I am designing a somewhat complex flow in publish subscribe pattern using AWS SNS, SQS , Microservice and Lambda functions. To break the whole flow into multiple logical & smaller sub-flows I am trying to accomplish that through publishing messages in different steps of the flow. But it seems the same microservice only has to consume those messages. In other words the producer and the consumer of the messages is same Mx. Is it a good pattern or should I create separate lambda functions to do each of the steps? Please suggest. A diagram of the pattern I am thinking is given below.

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  • Before downvoting the question or closing can someone please let me know what is unclear in the question. Or what else information I should provide in the question. Thanks in advance. Jun 21, 2021 at 8:12

2 Answers 2


Sure, there can be many valid reasons for doing this depending on the business process of the application.

One simple example for a stock management application, where you could have the following flow: Product Microservice receives a command to remove a certain unit of a a product from stock. This command itself is successful if the units are available, but the microservice is also responsible for determining if more of that product needs to be ordered from suppliers. In that case, the command would also trigger an event (message) to be handled by the same microservice, to perform that task in a separate process.

A more general way to think about it is that you have an action which can be considered consistent & done, even though there are post-processing steps which should still be done. These post-processing steps can be triggered as messages to self.

There are some trade-offs to consider, of course. Here are just some of them:

  • When you scale it out, the intermediate/post-processing messages can be handled by any instance of the microservice, making more efficient use of the resources when compared to a simple single or even multithreaded processing inside a single instance.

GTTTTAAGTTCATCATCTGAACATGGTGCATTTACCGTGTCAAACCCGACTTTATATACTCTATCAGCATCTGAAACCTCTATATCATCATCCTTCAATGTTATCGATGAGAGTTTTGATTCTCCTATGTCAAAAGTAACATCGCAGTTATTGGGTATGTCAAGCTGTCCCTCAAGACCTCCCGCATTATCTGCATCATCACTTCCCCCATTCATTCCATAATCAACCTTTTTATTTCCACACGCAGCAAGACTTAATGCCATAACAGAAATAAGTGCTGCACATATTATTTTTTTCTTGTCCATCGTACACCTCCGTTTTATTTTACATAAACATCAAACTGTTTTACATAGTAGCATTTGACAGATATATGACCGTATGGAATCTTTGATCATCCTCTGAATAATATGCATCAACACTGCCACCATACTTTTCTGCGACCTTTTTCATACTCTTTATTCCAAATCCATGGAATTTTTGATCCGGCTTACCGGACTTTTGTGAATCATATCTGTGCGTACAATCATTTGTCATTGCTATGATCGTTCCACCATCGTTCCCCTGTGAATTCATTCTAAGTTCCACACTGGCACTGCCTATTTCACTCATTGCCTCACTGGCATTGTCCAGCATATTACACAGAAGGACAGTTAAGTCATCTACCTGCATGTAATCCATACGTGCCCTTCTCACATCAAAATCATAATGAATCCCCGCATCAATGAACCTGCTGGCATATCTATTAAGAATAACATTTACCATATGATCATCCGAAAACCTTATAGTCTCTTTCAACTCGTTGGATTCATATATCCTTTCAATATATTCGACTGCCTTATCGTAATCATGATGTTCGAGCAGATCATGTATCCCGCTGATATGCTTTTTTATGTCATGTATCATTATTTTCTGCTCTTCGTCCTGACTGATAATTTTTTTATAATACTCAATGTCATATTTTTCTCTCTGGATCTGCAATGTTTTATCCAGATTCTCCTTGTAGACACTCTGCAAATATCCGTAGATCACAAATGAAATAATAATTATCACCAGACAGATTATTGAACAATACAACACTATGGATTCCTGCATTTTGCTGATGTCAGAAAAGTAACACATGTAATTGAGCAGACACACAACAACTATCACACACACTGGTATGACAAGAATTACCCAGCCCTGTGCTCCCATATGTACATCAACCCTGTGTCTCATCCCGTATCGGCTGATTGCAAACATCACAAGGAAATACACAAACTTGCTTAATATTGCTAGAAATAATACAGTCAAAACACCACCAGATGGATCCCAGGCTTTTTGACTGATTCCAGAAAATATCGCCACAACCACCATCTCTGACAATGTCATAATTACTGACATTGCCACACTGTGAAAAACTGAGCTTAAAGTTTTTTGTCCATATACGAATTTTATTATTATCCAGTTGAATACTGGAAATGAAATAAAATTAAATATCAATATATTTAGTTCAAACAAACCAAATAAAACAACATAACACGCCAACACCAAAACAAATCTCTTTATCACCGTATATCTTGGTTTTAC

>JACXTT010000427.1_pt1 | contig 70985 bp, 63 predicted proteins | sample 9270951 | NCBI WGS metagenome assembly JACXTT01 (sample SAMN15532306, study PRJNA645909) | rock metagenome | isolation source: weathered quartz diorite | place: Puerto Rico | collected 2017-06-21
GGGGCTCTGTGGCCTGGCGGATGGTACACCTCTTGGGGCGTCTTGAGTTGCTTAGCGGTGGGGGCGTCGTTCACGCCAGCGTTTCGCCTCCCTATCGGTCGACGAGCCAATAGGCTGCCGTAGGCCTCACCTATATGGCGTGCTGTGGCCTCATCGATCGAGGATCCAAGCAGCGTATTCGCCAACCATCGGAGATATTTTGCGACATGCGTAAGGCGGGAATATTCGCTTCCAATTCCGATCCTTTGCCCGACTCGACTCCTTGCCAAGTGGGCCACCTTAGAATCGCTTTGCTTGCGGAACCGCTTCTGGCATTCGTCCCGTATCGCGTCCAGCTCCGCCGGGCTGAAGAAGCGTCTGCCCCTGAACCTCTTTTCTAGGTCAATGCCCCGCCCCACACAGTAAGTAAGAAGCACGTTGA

• The system needs to resilient to the fact that there will be eventual consistency between the changes triggered by each message in the overall process. I.e., it should not be strange/surprising for the users of that system, if the UI says the system did something, but there are still out-of-date information presented in other parts of the system.

  • You are effectively losing encapsulation over internal operations of your system, and with that, each operation you send via messages has an additional cost to you in the maintenance of your codebase and operation of the service, in case you need to support any of the below qualities:

    1. No downtime deployment: to support that, you need to always ensure that a newly deployed version of your microservice is still able to handle messages published by the previous version (as would happen in a blue-green deployment approach)

    2. Replayability of the messages: to support that, you will always need to keep backwards compatibility of previous versions of a message, or at least as far back as you allow them to be replayed (if you have an event store, for example)


We did this in one of our services. It felt cleaner because everything was going through the same interface instead of having a separate 'internal-to-the-service' interface that behaved slightly differently.

However, we eventually decided to change it. The problem was at scale, the queue would get to a good size. Our follow-up event would get queued behind all the older incoming events, and that caused some weird ordering issues. It would process the first part of 100+ events before processing the second part of the first event. In our particular case that was problematic. It may be fine in your case, or you may have other ways to mitigate that problem, but it's something to be aware of.

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